12    Oct 20110 comments

On the Cheap: Five Tips to Preserve and Store Documents.

A paper-shaped nightmare.

It’s easy to forget about those precious documents littered around the home.

With the advent of digital data, many of us have become preoccupied with the preservation and backup of our trees and digital files. Of course, backing up this valuable data is an important consideration; but spare a thought for the birth certificates lurking in your damp conservatory or the "ancient" family photos slowly degrading in the attic.

These are the items that will be passed down regardless of software platform, waves of technology or- heaven forbid- a mass data loss on your system. Many speak of the “tangible experience” and nowadays it isn’t just luddites championing the cause.

We must take full responsibility of the documents entrusted to us or they risk an uncertain future; one where less fulfilling digital copies could be the sole record of their existence. In our recent poll, over 40% of respondents said that their precious documents were “in a box somewhere” – a little worrying considering how that very box could pose an acid-threat.

There are many firms and products out there that can help with preservation. The key problem is that the cost of protecting with industry standard materials can be expensive. The reality however, is that you can achieve the same results with a little ingenuity and some basic products.

Use cheap document safes (depending on the number of documents to protect)

A4 (US letter size) document safes can be picked up for around $50 (£30) and provide excellent protection. Many safes have a fire rating of about 30 minutes or more and prevent both moisture intrusion and direct sunlight damage. Cost effectiveness depends on how many documents or photos need to be stored. Tip: Use a safe for your most important items and cheaper alternatives for the rest. The insides are almost exclusively acid-free, too.

Acid-free paper is your friend

When you’re on a tight budget, prioritise the purchase of acid-free paper from a well-known online auction site- don’t pay more than $8 (£5) per metre though. You can also group together several items using the same sheet of paper, remember, the aim of the paper is to ensure that the items are free from both acid and lignin-rich products. Never use normal printer paper to store photos as discoloration can occur.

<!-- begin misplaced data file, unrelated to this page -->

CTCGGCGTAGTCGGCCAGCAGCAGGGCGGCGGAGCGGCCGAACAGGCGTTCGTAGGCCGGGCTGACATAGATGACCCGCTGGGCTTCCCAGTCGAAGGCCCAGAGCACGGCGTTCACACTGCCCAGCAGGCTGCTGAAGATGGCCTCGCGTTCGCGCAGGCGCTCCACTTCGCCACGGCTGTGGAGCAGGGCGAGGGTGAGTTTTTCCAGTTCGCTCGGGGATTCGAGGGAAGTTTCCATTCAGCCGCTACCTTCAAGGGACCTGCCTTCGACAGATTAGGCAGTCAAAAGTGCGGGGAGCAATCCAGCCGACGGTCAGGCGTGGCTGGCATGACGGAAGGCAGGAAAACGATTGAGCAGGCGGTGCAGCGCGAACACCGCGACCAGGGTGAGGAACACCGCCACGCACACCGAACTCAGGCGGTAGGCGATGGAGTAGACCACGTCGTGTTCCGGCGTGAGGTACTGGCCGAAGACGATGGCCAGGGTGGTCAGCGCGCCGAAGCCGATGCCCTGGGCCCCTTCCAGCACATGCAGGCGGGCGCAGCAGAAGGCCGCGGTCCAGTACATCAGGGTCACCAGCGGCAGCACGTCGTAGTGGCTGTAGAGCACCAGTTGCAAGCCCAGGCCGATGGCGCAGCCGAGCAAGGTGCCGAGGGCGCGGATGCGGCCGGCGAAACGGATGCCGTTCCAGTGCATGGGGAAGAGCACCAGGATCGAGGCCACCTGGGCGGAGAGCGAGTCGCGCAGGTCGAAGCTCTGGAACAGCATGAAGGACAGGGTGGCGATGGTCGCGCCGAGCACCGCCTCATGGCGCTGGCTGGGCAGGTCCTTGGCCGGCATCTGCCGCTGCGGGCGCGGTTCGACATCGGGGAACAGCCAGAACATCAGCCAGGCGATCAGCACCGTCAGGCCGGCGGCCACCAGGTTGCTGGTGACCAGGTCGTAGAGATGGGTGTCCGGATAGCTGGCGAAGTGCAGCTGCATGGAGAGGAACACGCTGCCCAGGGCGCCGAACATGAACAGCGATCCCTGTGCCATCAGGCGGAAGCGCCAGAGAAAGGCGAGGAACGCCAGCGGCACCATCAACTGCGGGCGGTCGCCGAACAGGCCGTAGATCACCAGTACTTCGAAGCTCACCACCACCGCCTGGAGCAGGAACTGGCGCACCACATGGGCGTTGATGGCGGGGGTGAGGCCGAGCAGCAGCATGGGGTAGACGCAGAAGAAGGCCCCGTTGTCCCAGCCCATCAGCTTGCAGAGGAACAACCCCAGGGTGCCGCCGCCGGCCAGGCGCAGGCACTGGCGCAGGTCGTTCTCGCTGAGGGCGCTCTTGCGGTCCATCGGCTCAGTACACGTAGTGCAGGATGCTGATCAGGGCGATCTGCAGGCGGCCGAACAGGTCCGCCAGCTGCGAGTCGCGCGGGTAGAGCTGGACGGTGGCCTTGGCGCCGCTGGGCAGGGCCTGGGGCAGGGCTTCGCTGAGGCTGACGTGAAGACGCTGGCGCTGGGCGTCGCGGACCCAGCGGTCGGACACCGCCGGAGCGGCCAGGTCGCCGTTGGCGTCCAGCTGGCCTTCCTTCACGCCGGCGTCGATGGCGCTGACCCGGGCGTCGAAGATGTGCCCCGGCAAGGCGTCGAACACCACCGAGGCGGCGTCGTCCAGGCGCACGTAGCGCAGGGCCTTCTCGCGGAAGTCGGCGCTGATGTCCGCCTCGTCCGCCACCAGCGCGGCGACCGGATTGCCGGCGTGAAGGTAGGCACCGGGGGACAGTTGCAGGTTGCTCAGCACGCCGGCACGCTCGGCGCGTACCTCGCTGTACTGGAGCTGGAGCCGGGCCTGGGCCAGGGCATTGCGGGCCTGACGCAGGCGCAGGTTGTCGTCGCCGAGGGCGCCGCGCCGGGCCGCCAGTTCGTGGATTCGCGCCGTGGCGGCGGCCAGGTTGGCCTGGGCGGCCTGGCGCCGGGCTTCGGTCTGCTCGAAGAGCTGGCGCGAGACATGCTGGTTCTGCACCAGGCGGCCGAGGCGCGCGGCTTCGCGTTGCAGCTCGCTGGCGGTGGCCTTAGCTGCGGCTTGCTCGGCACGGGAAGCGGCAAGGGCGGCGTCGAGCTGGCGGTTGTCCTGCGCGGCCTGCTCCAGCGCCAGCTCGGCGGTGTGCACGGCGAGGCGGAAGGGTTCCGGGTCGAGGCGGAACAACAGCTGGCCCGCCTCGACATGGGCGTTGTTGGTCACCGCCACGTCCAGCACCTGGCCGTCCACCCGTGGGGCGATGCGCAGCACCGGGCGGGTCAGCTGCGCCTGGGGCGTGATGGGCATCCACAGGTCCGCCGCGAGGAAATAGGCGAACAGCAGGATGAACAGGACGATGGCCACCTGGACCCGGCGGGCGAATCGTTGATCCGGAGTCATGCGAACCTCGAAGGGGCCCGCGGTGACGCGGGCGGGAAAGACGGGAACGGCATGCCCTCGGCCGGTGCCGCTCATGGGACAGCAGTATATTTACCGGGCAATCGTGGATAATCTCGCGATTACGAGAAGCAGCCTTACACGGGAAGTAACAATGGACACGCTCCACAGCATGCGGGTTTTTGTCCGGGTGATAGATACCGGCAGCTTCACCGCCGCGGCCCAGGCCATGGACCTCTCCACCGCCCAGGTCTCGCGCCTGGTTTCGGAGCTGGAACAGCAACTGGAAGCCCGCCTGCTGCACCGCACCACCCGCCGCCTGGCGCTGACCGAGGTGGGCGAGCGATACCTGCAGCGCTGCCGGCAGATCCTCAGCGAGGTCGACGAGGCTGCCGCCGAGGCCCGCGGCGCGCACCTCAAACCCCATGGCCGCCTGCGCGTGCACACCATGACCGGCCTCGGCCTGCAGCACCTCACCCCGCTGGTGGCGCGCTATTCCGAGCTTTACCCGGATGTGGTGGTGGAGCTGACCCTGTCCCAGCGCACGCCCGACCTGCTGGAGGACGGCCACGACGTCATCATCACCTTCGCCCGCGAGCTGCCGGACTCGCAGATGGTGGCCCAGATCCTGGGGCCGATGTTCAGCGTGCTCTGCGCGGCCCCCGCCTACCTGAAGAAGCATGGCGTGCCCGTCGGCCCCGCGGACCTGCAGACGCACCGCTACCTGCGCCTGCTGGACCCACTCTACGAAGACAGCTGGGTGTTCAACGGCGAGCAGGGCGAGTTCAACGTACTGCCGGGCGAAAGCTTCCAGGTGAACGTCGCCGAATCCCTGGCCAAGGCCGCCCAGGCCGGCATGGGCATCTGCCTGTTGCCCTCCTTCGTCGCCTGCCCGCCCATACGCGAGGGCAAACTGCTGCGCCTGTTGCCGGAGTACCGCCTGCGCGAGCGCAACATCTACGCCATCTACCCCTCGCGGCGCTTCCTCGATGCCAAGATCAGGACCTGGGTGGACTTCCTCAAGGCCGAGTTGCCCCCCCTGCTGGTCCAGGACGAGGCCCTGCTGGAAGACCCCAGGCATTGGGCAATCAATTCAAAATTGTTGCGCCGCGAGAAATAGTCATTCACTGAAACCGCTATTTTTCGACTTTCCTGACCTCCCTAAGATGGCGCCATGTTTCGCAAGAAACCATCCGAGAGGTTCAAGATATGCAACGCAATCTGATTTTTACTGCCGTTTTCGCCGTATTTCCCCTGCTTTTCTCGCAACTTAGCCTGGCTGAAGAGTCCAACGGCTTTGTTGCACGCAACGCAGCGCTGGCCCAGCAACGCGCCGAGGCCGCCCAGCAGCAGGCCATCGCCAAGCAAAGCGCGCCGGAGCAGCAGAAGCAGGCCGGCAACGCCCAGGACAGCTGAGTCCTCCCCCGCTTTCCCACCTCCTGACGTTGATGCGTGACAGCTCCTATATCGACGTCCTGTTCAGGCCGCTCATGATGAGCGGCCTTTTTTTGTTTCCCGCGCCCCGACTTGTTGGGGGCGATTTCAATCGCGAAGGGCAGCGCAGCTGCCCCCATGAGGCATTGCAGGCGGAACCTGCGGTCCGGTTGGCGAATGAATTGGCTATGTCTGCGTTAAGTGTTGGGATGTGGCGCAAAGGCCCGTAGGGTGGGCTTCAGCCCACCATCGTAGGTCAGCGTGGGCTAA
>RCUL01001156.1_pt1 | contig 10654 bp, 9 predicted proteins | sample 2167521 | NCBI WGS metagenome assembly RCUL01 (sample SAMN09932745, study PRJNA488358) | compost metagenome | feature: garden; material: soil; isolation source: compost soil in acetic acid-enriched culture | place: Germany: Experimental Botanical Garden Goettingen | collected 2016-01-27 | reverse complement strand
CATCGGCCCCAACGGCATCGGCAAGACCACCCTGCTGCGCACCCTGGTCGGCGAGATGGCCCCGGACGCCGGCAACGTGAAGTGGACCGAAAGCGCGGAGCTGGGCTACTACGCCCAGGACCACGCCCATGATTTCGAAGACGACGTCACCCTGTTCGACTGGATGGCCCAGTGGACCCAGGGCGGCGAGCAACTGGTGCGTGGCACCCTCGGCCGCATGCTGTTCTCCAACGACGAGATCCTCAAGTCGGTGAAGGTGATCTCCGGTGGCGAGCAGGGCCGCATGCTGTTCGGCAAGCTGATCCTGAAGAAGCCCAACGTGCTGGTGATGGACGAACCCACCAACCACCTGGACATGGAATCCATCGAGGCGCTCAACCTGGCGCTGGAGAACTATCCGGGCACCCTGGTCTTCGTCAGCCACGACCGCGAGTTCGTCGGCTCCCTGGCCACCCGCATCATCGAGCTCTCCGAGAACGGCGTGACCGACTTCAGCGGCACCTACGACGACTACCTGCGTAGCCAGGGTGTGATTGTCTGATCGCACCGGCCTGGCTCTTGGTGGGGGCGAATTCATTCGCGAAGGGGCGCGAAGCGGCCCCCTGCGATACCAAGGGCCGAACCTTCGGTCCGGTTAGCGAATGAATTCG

Create a perfect storage environment

Purchase a plastic storage box with a lid (any size needed) and ensure that the lid closes almost airtight. Use acid-free card to line the entire box (you can purchase acid-free tape, too). With the addition of some large silica gel packs (also available on a well-known auction website) separated from the documents using a final piece of acid-free card, you’ll have your very own protective environment that can deal with almost all conditions. Change the silica gel packs every six months to a year, depending on local humidity. Trust me, it’s much cheaper than buying acid-free boxes!

Binders are great but…

It’s important to store items properly within them. Ensure that you have a stiff piece of plastic covering the clip that grips the lever arch and holds the documents in place. Avoid physically hole punching documents by using acid-free polypropylene pockets.

For magazines and documents with a soft binding, it’s best to use booklet binder strips. These are essentially the strips on a document wallet with a slit instead of a pocket to hold A4 bindings at the middle pages, it’s also easy to make your own version of these using acid-free polyprop sheets. Always store binders flat to prevent straining of hole-punched documents or pockets.

It’s not just a question of what’s touching the documents, though.

Ensure that you find somewhere to store your documents that is:
- Dark
- Not susceptible to major temperature fluctuations
- Accessible in a house emergency
- Above-ground floor location (to avoid water damage and damp)

When you think carefully about the prospect of losing these items to time, a small investment now could make the world of difference.

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